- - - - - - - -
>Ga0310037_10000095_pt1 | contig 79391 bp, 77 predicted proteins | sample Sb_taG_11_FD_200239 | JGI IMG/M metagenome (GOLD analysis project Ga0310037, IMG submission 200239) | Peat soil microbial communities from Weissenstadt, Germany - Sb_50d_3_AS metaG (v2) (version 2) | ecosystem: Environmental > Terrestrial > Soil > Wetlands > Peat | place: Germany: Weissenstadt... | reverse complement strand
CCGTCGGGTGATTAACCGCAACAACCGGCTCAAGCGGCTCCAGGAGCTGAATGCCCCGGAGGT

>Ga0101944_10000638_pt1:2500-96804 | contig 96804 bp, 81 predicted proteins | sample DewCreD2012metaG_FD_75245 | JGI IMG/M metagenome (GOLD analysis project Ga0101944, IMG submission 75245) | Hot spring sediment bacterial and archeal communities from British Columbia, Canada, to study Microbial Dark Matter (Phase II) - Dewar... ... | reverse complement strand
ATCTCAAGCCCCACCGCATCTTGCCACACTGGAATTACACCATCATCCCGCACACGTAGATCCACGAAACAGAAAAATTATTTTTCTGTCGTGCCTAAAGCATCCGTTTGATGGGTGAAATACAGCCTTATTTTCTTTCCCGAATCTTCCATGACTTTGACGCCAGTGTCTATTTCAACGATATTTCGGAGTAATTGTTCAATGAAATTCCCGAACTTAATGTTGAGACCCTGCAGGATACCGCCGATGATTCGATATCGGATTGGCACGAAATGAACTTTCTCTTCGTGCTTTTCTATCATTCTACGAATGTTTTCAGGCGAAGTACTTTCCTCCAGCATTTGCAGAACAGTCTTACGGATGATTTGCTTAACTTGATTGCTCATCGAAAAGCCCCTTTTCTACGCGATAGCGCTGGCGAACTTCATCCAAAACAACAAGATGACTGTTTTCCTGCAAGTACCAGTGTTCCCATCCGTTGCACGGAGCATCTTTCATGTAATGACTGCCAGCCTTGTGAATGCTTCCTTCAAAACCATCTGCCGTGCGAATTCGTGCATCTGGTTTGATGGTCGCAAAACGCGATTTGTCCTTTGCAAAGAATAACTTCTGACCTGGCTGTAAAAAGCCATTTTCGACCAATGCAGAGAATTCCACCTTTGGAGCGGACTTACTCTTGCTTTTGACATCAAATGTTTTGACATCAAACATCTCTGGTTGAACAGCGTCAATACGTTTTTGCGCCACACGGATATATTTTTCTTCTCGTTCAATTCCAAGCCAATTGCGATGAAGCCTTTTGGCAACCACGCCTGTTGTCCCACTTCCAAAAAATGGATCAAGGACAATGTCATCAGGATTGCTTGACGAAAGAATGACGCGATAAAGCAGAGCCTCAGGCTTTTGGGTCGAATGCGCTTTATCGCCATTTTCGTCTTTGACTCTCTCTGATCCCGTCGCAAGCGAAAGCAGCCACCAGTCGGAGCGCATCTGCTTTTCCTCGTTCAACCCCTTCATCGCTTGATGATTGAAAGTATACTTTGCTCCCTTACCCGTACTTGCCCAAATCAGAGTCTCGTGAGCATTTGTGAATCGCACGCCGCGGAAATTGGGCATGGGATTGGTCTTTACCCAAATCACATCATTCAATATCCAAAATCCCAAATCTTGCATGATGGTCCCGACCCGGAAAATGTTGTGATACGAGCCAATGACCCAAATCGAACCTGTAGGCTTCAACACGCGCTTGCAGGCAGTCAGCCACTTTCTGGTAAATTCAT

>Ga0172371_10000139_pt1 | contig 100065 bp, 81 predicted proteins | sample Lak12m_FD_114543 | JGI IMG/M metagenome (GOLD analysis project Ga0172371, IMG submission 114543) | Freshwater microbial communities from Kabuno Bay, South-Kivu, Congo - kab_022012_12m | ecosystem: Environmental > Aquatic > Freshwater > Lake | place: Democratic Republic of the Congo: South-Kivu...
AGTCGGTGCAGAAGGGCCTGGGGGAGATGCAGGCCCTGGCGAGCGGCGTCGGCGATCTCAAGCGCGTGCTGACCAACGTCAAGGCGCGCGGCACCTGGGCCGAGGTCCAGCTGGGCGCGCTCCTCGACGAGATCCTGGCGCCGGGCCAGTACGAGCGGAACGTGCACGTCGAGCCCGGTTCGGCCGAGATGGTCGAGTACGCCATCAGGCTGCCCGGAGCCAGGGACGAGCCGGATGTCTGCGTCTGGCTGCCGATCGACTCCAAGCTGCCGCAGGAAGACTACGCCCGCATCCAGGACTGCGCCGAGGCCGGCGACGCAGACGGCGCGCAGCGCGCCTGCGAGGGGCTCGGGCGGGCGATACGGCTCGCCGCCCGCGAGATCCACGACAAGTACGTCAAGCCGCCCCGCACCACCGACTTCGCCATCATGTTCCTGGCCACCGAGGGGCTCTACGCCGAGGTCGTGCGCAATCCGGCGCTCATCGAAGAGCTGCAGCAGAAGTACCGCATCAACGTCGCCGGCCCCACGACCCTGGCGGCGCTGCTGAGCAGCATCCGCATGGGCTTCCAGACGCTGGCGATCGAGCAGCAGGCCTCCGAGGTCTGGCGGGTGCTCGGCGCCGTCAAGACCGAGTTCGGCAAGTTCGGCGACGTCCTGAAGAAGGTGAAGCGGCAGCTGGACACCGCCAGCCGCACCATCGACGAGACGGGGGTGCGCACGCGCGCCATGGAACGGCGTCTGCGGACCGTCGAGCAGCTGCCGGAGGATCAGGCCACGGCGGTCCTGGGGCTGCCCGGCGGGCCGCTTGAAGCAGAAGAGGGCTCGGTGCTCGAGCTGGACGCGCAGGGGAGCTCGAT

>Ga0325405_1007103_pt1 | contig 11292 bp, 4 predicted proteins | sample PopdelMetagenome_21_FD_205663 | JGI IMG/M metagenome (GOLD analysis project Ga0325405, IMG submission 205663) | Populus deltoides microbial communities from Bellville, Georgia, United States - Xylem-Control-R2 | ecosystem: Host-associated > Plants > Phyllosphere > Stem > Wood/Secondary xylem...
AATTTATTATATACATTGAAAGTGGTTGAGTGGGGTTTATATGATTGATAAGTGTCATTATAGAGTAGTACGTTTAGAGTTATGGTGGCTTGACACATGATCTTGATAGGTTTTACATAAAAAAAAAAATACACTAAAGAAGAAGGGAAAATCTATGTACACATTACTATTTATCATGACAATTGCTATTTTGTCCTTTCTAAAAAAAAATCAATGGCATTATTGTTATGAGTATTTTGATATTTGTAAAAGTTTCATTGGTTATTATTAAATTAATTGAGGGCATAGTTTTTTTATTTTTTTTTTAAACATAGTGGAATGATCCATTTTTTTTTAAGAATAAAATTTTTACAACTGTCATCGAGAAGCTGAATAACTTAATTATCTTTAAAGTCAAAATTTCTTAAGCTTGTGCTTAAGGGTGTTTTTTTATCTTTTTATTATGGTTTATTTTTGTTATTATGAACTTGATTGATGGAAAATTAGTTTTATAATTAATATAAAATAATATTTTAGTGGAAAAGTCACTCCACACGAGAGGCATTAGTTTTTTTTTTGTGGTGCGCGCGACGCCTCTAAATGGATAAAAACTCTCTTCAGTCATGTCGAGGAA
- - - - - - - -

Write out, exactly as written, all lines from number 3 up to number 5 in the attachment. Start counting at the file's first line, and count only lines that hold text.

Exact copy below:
>Ga0101944_10000638_pt1:2500-96804 | contig 96804 bp, 81 predicted proteins | sample DewCreD2012metaG_FD_75245 | JGI IMG/M metagenome (GOLD analysis project Ga0101944, IMG submission 75245) | Hot spring sediment bacterial and archeal communities from British Columbia, Canada, to study Microbial Dark Matter (Phase II) - Dewar... ... | reverse complement strand
ATCTCAAGCCCCACCGCATCTTGCCACACTGGAATTACACCATCATCCCGCACACGTAGATCCACGAAACAGAAAAATTATTTTTCTGTCGTGCCTAAAGCATCCGTTTGATGGGTGAAATACAGCCTTATTTTCTTTCCCGAATCTTCCATGACTTTGACGCCAGTGTCTATTTCAACGATATTTCGGAGTAATTGTTCAATGAAATTCCCGAACTTAATGTTGAGACCCTGCAGGATACCGCCGATGATTCGATATCGGATTGGCACGAAATGAACTTTCTCTTCGTGCTTTTCTATCATTCTACGAATGTTTTCAGGCGAAGTACTTTCCTCCAGCATTTGCAGAACAGTCTTACGGATGATTTGCTTAACTTGATTGCTCATCGAAAAGCCCCTTTTCTACGCGATAGCGCTGGCGAACTTCATCCAAAACAACAAGATGACTGTTTTCCTGCAAGTACCAGTGTTCCCATCCGTTGCACGGAGCATCTTTCATGTAATGACTGCCAGCCTTGTGAATGCTTCCTTCAAAACCATCTGCCGTGCGAATTCGTGCATCTGGTTTGATGGTCGCAAAACGCGATTTGTCCTTTGCAAAGAATAACTTCTGACCTGGCTGTAAAAAGCCATTTTCGACCAATGCAGAGAATTCCACCTTTGGAGCGGACTTACTCTTGCTTTTGACATCAAATGTTTTGACATCAAACATCTCTGGTTGAACAGCGTCAATACGTTTTTGCGCCACACGGATATATTTTTCTTCTCGTTCAATTCCAAGCCAATTGCGATGAAGCCTTTTGGCAACCACGCCTGTTGTCCCACTTCCAAAAAATGGATCAAGGACAATGTCATCAGGATTGCTTGACGAAAGAATGACGCGATAAAGCAGAGCCTCAGGCTTTTGGGTCGAATGCGCTTTATCGCCATTTTCGTCTTTGACTCTCTCTGATCCCGTCGCAAGCGAAAGCAGCCACCAGTCGGAGCGCATCTGCTTTTCCTCGTTCAACCCCTTCATCGCTTGATGATTGAAAGTATACTTTGCTCCCTTACCCGTACTTGCCCAAATCAGAGTCTCGTGAGCATTTGTGAATCGCACGCCGCGGAAATTGGGCATGGGATTGGTCTTTACCCAAATCACATCATTCAATATCCAAAATCCCAAATCTTGCATGATGGTCCCGACCCGGAAAATGTTGTGATACGAGCCAATGACCCAAATCGAACCTGTAGGCTTCAACACGCGCTTGCAGGCAGTCAGCCACTTTCTGGTAAATTCAT

>Ga0172371_10000139_pt1 | contig 100065 bp, 81 predicted proteins | sample Lak12m_FD_114543 | JGI IMG/M metagenome (GOLD analysis project Ga0172371, IMG submission 114543) | Freshwater microbial communities from Kabuno Bay, South-Kivu, Congo - kab_022012_12m | ecosystem: Environmental > Aquatic > Freshwater > Lake | place: Democratic Republic of the Congo: South-Kivu...